COVID vaccination is highly protective against severe omicron-related disease, according to the latest study of hospitalizations by the Centers for Disease Control and Prevention. But long-term care facility residents continue to face greater risks than the general population, even when they’ve had the shots, its investigators have found. 

The researchers looked at rates of adults hospitalized with COVID-19 in the United States between January and April 2022, when the omicron variant was responsible for most SARS-CoV-2 infections. When compared to patients who had been vaccinated and received booster doses, hospitalization rates were 10.5 times higher in the unvaccinated and 2.5 times higher in those who were vaccinated with no booster doses. 

Age, fragility and vaccination

A greater proportion of patients who were hospitalized despite being vaccinated were older — with a median age of 70 vs. 58 — when compared to unvaccinated patients. These patients were more likely to be medically fragile and to reside in long-term care facilities, the investigators also found. In addition, hospitalized, vaccinated patients had greater odds of having three or more underlying medical conditions, including immunosuppression (78% vs. 52%).

What’s more, although vaccinated patients had shorter lengths of hospital stays than unvaccinated patients, there was “no clear difference” between rates of intensive care unit admission and in-hospital death between the two groups of patients after adjusting for confounding factors. 

Baseline vulnerability

The latter finding likely reflects that vaccinated, hospitalized adults were initially more vulnerable to severe infection than those who are unvaccinated, the researchers concluded.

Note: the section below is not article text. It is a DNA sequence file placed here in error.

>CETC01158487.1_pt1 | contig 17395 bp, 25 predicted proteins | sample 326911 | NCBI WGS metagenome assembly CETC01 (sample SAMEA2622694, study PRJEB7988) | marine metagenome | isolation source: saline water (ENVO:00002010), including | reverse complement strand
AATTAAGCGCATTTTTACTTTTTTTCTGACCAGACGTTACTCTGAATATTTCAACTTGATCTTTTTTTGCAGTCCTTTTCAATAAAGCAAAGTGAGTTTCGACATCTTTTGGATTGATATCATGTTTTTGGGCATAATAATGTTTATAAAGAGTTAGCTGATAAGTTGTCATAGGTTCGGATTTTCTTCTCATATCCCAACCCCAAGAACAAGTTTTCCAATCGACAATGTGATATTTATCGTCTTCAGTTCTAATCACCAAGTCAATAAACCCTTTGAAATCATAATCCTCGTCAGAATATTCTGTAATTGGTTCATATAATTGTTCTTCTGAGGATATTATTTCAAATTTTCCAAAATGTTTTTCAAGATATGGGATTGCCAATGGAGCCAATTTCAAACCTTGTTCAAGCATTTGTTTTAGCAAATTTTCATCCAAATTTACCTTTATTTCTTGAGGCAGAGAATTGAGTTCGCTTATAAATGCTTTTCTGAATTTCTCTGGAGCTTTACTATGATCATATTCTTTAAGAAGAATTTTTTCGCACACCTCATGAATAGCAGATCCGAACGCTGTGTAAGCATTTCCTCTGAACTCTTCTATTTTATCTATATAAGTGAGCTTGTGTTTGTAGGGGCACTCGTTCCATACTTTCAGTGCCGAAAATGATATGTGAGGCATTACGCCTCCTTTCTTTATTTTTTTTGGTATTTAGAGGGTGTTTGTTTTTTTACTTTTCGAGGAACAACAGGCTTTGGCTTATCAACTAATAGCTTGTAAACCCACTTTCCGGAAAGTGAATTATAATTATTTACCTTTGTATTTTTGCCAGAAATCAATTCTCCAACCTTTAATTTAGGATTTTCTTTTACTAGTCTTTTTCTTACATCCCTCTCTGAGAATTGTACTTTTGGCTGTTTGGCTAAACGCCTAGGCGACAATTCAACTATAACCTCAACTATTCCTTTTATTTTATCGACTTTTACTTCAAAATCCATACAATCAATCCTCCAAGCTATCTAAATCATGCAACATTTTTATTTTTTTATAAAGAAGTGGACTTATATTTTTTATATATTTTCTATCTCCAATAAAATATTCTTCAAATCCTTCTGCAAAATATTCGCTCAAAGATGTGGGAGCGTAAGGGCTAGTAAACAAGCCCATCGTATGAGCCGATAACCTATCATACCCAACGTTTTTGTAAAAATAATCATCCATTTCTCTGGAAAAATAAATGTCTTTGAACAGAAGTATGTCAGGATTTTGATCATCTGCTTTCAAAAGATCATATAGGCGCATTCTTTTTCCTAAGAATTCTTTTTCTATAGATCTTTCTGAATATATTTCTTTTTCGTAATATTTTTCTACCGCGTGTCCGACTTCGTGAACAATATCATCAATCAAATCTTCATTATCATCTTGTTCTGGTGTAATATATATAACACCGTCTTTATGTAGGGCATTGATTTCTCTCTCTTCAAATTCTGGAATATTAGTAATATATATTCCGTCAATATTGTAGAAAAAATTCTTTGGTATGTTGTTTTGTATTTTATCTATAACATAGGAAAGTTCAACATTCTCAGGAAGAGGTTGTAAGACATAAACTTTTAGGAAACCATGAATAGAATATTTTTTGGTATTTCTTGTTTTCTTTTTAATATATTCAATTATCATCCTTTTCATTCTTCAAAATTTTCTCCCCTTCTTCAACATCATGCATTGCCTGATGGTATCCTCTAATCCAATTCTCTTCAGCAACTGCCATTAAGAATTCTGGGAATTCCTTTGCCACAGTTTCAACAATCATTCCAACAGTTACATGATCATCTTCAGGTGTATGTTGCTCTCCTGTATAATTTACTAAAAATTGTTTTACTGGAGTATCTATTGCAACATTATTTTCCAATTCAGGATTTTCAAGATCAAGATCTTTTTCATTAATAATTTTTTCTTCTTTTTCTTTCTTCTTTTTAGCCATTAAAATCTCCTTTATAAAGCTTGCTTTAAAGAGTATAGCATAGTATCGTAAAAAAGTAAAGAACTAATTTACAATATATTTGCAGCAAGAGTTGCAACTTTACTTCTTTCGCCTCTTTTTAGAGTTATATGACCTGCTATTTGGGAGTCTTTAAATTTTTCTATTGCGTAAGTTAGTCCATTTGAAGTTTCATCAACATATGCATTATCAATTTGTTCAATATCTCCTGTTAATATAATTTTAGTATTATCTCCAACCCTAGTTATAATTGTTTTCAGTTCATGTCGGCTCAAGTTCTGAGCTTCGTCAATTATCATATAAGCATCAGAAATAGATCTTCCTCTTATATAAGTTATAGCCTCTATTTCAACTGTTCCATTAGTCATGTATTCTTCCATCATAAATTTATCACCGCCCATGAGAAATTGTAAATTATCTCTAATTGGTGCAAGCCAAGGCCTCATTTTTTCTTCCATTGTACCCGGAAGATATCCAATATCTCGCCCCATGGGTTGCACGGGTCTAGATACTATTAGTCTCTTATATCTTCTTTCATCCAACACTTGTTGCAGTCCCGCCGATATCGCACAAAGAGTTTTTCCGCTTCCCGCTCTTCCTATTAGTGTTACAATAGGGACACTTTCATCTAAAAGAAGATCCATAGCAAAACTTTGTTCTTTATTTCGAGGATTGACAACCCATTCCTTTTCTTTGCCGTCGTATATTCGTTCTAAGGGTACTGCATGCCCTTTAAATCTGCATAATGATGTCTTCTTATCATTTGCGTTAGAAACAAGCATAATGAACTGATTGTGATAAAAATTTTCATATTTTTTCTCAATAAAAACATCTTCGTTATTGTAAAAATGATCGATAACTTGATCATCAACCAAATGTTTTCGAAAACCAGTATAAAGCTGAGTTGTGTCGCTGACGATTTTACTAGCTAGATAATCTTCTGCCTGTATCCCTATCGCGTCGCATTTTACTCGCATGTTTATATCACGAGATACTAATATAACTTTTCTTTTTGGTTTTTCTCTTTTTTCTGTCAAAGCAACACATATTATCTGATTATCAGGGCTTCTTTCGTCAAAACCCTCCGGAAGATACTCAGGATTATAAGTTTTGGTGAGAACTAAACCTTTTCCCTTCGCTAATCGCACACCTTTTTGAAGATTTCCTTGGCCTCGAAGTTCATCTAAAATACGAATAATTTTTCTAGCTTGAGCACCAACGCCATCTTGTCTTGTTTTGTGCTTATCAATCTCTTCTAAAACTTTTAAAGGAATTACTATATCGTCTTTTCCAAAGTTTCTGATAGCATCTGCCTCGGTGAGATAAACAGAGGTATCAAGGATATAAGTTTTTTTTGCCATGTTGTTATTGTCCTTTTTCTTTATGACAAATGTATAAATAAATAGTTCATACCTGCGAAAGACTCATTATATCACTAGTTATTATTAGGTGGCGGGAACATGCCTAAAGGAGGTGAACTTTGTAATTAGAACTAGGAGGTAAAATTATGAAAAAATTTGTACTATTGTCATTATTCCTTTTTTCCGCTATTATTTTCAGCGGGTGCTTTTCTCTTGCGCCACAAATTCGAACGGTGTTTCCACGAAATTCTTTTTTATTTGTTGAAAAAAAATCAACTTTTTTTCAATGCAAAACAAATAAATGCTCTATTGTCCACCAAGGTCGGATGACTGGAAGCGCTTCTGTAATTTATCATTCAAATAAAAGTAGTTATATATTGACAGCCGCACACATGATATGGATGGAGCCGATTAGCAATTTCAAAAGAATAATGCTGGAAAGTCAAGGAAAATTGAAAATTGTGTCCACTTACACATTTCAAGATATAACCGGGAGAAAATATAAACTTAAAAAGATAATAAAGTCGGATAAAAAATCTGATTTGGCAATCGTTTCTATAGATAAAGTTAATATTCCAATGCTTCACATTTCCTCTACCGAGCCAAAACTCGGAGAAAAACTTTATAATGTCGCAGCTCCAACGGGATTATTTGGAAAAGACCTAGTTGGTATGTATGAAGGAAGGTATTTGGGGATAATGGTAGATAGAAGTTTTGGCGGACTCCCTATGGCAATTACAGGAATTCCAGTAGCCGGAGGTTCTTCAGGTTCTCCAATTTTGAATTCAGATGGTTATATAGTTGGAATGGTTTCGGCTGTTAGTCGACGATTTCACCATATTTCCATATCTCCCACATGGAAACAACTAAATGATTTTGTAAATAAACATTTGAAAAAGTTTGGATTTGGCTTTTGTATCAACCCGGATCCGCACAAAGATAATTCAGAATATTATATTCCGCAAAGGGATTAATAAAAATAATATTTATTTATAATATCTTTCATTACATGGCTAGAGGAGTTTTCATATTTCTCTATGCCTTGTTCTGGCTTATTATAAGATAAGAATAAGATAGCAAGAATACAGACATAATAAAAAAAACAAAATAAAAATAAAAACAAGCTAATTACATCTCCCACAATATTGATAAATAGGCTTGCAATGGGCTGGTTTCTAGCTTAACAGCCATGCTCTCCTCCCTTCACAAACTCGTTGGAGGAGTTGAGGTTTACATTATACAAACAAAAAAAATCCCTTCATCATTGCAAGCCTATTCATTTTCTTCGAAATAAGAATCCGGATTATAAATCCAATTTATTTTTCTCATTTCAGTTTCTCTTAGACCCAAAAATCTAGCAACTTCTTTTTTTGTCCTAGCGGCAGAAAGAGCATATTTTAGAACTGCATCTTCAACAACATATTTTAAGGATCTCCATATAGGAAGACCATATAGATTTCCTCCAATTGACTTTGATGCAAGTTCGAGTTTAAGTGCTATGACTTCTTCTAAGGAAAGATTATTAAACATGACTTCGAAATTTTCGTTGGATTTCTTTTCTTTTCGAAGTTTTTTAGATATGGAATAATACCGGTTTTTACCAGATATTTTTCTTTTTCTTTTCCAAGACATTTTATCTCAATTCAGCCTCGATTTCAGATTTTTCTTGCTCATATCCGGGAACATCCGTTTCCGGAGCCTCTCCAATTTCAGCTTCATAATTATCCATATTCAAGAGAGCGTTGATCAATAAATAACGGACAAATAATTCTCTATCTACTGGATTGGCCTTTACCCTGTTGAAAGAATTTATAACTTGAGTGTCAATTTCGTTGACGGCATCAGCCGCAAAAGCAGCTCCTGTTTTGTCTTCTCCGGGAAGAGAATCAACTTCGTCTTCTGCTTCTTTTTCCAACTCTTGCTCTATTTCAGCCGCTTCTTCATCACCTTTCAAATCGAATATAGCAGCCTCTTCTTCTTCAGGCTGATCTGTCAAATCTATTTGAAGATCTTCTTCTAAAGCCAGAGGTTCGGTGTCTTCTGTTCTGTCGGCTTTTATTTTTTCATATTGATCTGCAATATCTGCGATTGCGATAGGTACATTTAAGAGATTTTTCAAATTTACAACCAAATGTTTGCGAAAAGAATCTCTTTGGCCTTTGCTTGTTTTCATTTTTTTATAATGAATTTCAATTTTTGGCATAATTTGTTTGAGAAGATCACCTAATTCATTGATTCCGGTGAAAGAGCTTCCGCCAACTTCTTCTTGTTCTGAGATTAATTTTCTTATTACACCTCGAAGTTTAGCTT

The results underscore the strong link between vaccination and protection against severe COVID-19 illness, “a salient finding when many eligible Americans remained unvaccinated,” the researchers contended.

Clinicians, take note

In data from April 2022, fewer hospitalized patients aged 65 years or older were vaccinated than were unvaccinated, which is to be expected, investigators noted. But the relatively high proportion of hospitalized patients who were vaccinated signals that clinicians should take additional protective measures on top of encouraging vaccination, they wrote.

This includes the increased use of early outpatient antiviral treatment for patients at high risk of severe COVID-19, “regardless of vaccination status,” they said. 

Preexposure prophylaxis with the monoclonal antibody tixagevimab and cilgavimab (Evusheld) was recommended for immunocompromised patients.

The study was published in JAMA Internal Medicine.

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